MS Word Documents Spreading .Net RAT Malware
A malicious MS Word document, titled “eml_-_PO20180921.doc,” has been found in the wild, and according to researchers at Fortinet's FortiGuard Labs, the document contains auto-executable malicious VBA code.
Victims who receive and open the document are prompted with a security warning that macros have been disable. If the user then clicks on “enable content,” the NanoCore remote access Trojan (RAT) software is installed on the victim’s Windows system.
According to FortiGuard Labs, the NanoCore RAT was developed in the .Net framework back in 2013. Despite its continued use, the author was convicted by the FBI and sentenced to nearly three years in prison. Researchers captured a sample of this latest version (184.108.40.206), which uses NanoCore to execute malicious behavior.
Spreading through phishing campaigns that dupe victims into opening the document, the malware is downloaded from www.wwpdubai.com. Once executed, the VBA code downloads and saves an EXE file from the URL.
“I loaded CUVJN.exe with the .Net debugger dnSpy. Tracing from its main function, we can see that it loads numerous data blocks from its resource section, and then puts them together and decrypts them,” wrote researcher Xiaopeng Zhang.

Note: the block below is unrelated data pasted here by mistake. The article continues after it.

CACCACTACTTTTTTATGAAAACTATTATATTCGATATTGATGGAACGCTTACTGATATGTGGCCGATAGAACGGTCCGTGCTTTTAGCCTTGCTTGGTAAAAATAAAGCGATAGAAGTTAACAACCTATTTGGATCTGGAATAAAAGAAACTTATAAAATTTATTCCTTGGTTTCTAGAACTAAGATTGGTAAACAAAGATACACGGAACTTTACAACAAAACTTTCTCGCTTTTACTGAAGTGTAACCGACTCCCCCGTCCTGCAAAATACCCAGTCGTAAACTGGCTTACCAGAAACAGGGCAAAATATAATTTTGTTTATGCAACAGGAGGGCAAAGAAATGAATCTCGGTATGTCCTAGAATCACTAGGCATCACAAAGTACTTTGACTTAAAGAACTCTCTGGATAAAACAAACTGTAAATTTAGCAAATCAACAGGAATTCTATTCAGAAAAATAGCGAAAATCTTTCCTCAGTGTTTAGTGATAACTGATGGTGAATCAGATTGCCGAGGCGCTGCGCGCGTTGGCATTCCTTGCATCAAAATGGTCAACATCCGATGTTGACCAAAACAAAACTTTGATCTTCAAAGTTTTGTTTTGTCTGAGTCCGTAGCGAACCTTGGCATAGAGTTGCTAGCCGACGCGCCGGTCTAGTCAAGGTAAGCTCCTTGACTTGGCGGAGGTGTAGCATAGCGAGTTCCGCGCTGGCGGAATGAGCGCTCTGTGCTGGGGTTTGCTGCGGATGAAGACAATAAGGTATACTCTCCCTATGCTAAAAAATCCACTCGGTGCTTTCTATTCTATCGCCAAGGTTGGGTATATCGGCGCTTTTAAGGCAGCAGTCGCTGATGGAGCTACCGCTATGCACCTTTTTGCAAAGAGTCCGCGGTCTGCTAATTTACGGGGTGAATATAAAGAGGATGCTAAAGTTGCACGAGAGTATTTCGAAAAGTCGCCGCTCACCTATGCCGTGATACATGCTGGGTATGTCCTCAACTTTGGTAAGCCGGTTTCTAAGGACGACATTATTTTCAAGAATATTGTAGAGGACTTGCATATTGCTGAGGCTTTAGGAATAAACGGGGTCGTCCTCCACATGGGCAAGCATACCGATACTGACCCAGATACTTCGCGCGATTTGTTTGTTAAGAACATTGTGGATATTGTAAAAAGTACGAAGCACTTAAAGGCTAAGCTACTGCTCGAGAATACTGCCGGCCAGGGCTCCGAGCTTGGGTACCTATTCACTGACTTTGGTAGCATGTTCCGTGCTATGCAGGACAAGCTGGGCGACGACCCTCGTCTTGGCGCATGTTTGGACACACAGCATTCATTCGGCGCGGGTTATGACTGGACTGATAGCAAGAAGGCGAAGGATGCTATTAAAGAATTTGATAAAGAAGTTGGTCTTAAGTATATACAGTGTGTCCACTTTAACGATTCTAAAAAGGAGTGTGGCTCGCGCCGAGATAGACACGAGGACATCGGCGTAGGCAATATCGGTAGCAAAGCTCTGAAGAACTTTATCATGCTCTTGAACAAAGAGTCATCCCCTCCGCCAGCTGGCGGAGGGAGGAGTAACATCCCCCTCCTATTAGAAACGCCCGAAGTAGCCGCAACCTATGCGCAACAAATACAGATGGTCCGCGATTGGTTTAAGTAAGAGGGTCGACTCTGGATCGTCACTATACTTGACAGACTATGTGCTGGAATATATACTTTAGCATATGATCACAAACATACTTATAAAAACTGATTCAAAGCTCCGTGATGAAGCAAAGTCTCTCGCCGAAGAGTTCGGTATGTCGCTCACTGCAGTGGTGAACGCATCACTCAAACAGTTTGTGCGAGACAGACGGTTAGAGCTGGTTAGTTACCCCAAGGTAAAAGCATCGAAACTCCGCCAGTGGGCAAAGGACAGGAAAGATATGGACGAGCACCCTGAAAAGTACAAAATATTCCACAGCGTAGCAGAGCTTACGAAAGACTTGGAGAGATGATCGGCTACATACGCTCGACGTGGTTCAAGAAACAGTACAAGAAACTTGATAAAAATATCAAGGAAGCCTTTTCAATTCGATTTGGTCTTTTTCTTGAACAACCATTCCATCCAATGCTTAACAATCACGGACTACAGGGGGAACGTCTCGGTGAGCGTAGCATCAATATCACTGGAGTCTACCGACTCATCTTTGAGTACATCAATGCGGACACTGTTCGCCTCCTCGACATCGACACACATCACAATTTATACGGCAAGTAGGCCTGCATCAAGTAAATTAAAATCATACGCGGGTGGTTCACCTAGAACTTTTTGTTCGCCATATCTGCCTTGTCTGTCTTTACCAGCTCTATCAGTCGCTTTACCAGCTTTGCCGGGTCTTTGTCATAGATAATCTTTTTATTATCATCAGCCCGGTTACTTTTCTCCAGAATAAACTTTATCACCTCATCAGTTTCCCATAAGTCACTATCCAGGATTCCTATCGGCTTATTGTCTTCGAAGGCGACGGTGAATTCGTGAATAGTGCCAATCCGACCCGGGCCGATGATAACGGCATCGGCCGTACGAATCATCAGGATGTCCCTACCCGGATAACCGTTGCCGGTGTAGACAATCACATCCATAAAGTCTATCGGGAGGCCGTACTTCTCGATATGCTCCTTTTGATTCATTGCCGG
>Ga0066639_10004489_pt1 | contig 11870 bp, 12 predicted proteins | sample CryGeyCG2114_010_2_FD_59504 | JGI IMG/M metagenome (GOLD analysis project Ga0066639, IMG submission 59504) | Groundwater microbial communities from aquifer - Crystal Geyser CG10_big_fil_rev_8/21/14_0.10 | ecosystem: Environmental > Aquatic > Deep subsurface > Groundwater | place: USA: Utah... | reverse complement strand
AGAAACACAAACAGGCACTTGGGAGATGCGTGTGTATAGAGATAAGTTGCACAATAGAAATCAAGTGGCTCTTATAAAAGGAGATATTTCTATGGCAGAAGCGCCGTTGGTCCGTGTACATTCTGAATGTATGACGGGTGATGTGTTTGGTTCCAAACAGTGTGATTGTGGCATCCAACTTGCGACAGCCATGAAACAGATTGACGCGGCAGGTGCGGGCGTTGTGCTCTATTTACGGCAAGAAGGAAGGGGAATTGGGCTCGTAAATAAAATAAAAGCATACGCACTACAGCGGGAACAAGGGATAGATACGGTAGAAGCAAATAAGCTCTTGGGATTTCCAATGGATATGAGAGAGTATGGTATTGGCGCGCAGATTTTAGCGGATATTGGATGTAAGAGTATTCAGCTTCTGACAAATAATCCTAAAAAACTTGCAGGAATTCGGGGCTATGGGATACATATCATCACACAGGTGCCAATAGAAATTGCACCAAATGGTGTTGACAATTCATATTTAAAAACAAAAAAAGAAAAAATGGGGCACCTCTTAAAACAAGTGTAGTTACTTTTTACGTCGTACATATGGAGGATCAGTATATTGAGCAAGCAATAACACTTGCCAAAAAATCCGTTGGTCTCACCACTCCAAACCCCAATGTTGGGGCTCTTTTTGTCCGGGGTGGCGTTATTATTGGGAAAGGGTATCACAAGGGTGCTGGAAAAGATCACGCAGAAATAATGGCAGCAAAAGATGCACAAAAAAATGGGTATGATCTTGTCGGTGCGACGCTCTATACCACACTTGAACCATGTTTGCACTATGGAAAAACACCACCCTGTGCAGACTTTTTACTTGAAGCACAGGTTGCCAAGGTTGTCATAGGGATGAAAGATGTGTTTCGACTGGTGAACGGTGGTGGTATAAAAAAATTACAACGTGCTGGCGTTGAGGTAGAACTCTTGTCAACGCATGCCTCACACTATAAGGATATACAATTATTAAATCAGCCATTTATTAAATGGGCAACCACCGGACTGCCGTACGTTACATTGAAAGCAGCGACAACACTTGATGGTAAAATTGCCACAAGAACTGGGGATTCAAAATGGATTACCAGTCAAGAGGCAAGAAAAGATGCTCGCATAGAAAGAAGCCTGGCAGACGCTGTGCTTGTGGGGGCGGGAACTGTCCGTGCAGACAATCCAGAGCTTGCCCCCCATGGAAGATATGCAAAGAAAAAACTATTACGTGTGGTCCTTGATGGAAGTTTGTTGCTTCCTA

In order to trace the main functions, researchers loaded CUVJN.exe with the .Net debugger dnSpy and found that it loads, puts together and then decrypts multiple data blocks from its resource section in order to get to a new PE file.
“According to my analysis, the decrypted .Net program is a daemon process. Let’s continue to trace it from its main() function. At first, it creates a Mutex and checks if the process already exists to ensure only one process of this program is running. Next, it checks if Avast is running on the victim’s system by detecting whether the “snxhk.dll” module is loaded or not. If so, it keeps waiting until it has been unloaded. Avast is an AntiVirus software, and “snxhk.dll” is one of its modules,” Zhang wrote.
Unfortunately, .dll is a daemon process, which Zhang said he was not able to kill because it has a “ProtectMe” class, though he does provide steps for removing the malware.
Source: Information Security Magazine